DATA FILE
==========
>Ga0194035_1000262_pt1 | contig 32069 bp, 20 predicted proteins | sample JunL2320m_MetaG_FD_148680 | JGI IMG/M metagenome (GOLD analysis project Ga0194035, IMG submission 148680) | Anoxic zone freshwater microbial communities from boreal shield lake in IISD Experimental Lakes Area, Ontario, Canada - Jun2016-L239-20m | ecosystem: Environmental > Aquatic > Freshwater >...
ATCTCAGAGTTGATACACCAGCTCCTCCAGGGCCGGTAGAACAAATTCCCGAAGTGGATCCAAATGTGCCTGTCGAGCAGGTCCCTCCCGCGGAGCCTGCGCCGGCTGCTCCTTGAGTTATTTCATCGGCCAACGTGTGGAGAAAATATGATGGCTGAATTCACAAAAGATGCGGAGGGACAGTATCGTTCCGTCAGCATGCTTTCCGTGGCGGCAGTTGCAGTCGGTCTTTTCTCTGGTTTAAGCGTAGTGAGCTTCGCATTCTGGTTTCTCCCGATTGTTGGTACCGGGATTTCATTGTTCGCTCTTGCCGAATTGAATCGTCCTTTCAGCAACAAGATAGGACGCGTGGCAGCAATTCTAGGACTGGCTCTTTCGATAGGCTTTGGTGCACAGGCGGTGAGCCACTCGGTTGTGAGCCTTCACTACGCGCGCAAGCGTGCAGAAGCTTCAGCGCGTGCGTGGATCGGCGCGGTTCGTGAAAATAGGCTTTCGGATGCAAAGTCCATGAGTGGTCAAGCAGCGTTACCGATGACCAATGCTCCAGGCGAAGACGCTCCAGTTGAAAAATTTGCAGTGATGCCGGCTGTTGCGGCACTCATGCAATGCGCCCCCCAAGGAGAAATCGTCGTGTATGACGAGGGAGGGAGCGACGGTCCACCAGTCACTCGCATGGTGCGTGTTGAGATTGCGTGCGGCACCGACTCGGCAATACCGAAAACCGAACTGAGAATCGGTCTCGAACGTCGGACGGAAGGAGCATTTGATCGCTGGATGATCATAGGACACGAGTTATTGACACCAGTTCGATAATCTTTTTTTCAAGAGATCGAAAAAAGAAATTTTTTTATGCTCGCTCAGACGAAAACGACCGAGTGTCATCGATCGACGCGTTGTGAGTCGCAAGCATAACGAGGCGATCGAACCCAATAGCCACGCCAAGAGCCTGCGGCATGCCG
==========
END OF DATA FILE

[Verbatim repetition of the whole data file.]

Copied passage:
>Ga0194035_1000262_pt1 | contig 32069 bp, 20 predicted proteins | sample JunL2320m_MetaG_FD_148680 | JGI IMG/M metagenome (GOLD analysis project Ga0194035, IMG submission 148680) | Anoxic zone freshwater microbial communities from boreal shield lake in IISD Experimental Lakes Area, Ontario, Canada - Jun2016-L239-20m | ecosystem: Environmental > Aquatic > Freshwater >...
ATCTCAGAGTTGATACACCAGCTCCTCCAGGGCCGGTAGAACAAATTCCCGAAGTGGATCCAAATGTGCCTGTCGAGCAGGTCCCTCCCGCGGAGCCTGCGCCGGCTGCTCCTTGAGTTATTTCATCGGCCAACGTGTGGAGAAAATATGATGGCTGAATTCACAAAAGATGCGGAGGGACAGTATCGTTCCGTCAGCATGCTTTCCGTGGCGGCAGTTGCAGTCGGTCTTTTCTCTGGTTTAAGCGTAGTGAGCTTCGCATTCTGGTTTCTCCCGATTGTTGGTACCGGGATTTCATTGTTCGCTCTTGCCGAATTGAATCGTCCTTTCAGCAACAAGATAGGACGCGTGGCAGCAATTCTAGGACTGGCTCTTTCGATAGGCTTTGGTGCACAGGCGGTGAGCCACTCGGTTGTGAGCCTTCACTACGCGCGCAAGCGTGCAGAAGCTTCAGCGCGTGCGTGGATCGGCGCGGTTCGTGAAAATAGGCTTTCGGATGCAAAGTCCATGAGTGGTCAAGCAGCGTTACCGATGACCAATGCTCCAGGCGAAGACGCTCCAGTTGAAAAATTTGCAGTGATGCCGGCTGTTGCGGCACTCATGCAATGCGCCCCCCAAGGAGAAATCGTCGTGTATGACGAGGGAGGGAGCGACGGTCCACCAGTCACTCGCATGGTGCGTGTTGAGATTGCGTGCGGCACCGACTCGGCAATACCGAAAACCGAACTGAGAATCGGTCTCGAACGTCGGACGGAAGGAGCATTTGATCGCTGGATGATCATAGGACACGAGTTATTGACACCAGTTCGATAATCTTTTTTTCAAGAGATCGAAAAAAGAAATTTTTTTATGCTCGCTCAGACGAAAACGACCGAGTGTCATCGATCGACGCGTTGTGAGTCGCAAGCATAACGAGGCGATCGAACCCAATAGCCACGCCAAGAGCCTGCGGCATGCCG